Amazon Web Services Inc. collaborates with Vector Ltd. to create a digital “Internet of Things” platform

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Amazon Web Services Inc. revealed a collaboration with New Zealand-based energy and gas supplier Vector Ltd. to create a digital “Internet of Things” platform for the power industry. AWS and Vector said that The New Energy Platform, as it is called, will be jointly built by AWS and Vector as part of a recent strategic partnership. The expectation is that NEP would be able to provide more accessible, more effective, and secure energy to citizens in Australia and New Zealand.
Vector, headquartered in Auckland, is the country’s largest electricity distributor. It also runs gas and telecom networks and has, in recent years, grown to incorporate the battery and solar energy and hybrid cars in order to extend its product range to satisfy market development in its increasingly growing home networks.
This has now extended its metering sector to Australia, with the implementation of large-scale smart-meter roll-outs here and recent Tasman regulations involving advanced technologies.
NEP will be supported by the AWS cloud and gather and interpret information from 1.6 million IoT-connected Vector smart meters, who compile details on energy usage and network output from people’s houses. One of the key tools it can use is AWS IoT Analytics, a professionally operated platform that can conduct advanced analytics on a large amount of data.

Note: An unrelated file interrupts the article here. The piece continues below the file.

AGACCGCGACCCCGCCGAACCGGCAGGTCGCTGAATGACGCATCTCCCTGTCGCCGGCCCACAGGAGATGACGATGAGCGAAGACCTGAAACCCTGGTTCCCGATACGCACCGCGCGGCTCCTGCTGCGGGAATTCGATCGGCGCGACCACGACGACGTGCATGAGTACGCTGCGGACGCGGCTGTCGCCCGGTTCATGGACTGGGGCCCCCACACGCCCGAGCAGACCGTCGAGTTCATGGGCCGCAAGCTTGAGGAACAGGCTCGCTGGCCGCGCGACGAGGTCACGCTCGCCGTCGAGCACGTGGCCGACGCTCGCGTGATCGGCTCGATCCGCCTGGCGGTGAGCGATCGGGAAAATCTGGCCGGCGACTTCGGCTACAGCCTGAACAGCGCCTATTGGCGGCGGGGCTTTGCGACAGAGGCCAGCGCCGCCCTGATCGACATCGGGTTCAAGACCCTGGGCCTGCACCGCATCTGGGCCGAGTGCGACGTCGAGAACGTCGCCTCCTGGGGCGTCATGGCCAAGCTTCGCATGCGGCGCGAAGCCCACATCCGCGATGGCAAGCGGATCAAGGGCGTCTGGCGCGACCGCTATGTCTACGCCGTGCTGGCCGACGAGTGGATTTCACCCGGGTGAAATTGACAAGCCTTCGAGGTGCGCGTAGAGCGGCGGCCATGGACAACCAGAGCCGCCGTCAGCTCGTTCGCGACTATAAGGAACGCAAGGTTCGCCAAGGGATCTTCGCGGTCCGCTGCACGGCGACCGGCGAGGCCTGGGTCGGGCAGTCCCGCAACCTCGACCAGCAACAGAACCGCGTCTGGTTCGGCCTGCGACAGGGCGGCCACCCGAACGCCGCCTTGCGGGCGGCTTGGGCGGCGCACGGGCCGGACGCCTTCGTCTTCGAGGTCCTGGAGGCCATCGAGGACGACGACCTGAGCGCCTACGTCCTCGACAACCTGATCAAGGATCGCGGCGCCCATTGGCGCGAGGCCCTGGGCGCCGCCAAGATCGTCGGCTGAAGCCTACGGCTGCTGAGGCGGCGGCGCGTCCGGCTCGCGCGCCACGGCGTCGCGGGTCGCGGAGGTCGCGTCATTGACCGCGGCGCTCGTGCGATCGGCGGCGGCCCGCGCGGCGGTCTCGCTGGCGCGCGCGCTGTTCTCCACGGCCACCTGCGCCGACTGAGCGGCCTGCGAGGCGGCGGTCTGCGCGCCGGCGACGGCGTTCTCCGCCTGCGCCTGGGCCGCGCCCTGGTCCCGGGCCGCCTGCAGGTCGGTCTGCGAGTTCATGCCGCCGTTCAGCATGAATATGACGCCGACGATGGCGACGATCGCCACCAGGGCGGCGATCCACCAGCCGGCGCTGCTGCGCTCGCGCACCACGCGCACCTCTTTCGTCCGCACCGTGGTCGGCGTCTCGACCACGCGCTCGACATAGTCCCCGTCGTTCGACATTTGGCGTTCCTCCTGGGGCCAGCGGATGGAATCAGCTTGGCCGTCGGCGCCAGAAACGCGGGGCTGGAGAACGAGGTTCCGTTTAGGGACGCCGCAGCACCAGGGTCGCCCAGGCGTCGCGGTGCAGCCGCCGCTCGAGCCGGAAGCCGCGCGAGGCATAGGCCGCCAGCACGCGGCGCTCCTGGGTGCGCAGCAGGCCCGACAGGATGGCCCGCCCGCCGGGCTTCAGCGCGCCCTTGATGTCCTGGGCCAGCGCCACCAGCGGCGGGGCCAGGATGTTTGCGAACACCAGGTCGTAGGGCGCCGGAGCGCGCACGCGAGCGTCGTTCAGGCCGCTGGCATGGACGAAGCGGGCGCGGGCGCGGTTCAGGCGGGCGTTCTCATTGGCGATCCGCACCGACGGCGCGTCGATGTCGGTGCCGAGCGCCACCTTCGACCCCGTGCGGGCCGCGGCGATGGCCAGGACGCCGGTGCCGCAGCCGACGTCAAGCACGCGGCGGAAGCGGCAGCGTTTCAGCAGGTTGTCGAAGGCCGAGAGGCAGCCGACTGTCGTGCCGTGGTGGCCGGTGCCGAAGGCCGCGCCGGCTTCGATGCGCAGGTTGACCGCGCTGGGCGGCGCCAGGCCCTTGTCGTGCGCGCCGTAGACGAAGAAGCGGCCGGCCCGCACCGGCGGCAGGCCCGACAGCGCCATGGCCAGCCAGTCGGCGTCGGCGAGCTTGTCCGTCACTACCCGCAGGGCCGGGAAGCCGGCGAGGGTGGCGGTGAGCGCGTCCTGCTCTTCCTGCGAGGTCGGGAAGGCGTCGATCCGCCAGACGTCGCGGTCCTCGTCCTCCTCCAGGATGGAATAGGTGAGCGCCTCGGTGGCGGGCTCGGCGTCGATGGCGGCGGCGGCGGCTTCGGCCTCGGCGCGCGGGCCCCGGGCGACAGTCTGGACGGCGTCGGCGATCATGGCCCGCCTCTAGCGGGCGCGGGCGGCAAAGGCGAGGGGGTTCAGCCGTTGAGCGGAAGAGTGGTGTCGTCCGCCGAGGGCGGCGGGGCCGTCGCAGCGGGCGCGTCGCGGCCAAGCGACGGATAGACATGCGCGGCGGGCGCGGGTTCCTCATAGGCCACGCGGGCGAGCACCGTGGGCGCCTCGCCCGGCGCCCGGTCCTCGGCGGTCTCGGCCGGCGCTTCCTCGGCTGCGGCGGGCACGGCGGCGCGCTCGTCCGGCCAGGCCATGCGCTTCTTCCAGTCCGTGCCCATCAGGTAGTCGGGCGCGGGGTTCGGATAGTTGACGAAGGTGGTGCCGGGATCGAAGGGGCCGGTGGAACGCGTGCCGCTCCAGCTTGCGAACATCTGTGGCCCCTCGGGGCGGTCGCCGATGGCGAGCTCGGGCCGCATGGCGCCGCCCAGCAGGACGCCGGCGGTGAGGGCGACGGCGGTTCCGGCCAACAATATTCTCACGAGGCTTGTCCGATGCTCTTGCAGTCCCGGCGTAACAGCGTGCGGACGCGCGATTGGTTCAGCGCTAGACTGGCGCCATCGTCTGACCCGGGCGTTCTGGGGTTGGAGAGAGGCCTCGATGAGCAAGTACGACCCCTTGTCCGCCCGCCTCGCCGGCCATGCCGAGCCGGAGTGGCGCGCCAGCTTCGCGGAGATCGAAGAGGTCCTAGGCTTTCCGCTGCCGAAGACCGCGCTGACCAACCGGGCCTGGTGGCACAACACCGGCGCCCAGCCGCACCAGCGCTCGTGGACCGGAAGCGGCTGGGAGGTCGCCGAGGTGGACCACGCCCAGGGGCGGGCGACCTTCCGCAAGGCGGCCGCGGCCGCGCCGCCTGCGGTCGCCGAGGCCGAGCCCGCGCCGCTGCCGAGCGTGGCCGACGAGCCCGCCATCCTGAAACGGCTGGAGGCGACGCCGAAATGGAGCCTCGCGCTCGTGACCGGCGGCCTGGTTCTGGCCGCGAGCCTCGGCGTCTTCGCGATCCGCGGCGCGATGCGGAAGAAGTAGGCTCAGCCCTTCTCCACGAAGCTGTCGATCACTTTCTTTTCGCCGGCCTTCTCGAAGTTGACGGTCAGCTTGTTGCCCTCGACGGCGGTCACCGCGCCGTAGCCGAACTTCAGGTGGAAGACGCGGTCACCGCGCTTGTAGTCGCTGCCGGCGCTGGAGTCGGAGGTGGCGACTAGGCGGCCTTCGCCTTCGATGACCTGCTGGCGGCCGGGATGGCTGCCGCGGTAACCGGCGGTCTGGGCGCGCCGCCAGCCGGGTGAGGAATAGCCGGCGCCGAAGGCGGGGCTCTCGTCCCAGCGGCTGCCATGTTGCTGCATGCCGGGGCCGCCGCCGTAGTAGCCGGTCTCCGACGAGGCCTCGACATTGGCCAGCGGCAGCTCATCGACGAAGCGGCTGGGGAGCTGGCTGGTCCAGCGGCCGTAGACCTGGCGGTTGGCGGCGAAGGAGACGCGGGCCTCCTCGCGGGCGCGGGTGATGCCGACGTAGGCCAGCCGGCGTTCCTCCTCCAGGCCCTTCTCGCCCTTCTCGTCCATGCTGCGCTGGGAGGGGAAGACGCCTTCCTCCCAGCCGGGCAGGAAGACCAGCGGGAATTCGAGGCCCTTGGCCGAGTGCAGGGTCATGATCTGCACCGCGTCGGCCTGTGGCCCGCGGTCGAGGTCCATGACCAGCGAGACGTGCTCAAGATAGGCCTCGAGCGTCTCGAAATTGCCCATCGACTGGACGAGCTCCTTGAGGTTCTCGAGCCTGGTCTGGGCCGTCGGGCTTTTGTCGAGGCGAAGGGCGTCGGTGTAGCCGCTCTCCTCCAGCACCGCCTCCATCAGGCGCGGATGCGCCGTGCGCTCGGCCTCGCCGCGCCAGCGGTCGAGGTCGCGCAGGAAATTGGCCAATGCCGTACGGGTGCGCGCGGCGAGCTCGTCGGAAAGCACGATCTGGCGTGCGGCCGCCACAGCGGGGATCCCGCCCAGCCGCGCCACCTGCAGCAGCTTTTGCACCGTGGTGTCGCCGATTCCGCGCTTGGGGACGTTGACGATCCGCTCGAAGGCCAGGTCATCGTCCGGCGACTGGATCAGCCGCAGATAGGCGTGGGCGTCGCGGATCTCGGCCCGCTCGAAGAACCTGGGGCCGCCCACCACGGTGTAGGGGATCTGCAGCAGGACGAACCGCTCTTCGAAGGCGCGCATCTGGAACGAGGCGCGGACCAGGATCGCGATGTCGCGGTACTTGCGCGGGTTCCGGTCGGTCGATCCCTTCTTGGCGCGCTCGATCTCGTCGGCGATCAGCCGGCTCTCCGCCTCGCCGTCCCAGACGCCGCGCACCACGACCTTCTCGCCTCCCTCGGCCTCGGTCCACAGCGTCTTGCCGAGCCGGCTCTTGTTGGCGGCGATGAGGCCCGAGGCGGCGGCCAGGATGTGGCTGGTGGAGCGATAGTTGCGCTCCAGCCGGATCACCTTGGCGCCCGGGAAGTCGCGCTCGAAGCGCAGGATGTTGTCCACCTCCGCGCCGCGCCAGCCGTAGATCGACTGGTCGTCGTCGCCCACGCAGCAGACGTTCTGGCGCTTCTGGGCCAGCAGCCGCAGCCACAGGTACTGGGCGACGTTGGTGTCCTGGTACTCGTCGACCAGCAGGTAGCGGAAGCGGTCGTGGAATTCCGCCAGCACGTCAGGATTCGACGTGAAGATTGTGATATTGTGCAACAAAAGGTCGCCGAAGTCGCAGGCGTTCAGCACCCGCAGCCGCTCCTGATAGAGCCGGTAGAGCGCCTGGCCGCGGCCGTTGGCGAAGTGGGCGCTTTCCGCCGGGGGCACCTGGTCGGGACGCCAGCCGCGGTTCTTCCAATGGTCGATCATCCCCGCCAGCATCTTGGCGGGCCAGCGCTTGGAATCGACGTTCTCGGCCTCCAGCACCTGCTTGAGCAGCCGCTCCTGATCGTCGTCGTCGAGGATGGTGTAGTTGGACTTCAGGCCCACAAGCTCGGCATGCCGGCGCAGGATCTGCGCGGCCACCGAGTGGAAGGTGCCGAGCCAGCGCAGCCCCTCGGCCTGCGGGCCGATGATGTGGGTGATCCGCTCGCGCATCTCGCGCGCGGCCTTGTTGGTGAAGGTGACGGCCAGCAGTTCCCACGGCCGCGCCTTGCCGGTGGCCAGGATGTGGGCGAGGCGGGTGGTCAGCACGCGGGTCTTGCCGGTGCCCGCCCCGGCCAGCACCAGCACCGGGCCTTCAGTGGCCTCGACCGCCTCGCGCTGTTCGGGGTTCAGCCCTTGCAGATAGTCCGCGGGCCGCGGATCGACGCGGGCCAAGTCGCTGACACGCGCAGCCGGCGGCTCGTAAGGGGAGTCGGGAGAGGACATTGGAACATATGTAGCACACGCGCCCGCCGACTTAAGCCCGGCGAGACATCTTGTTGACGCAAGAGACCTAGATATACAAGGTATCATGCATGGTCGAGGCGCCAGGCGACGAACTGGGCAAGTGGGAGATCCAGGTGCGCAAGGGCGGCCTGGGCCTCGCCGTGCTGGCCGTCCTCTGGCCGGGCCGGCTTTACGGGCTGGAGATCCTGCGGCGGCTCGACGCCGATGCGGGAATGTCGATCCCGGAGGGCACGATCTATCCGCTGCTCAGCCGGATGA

In fact, Vector stated that it would use these findings to help utility suppliers and utilities create tailored commodity and pricing strategies for customers focused on their utility use behaviours. The aim is to help Vector increase the production of meter from 30-minute to 5-minute intervals in Australia by next year.
NEP would also enable utilities and infrastructure providers to establish alternative business concepts that will speed up the implementation of renewable energy sources and electric vehicles. The new initiatives would include offering more reliable knowledge to the energy industry, allowing ‘precise and competitive price models’ for utilities and utility providers to promote the usage of locally generated resources, such as solar panels and microgrids, or customers who use the battery as a backup.

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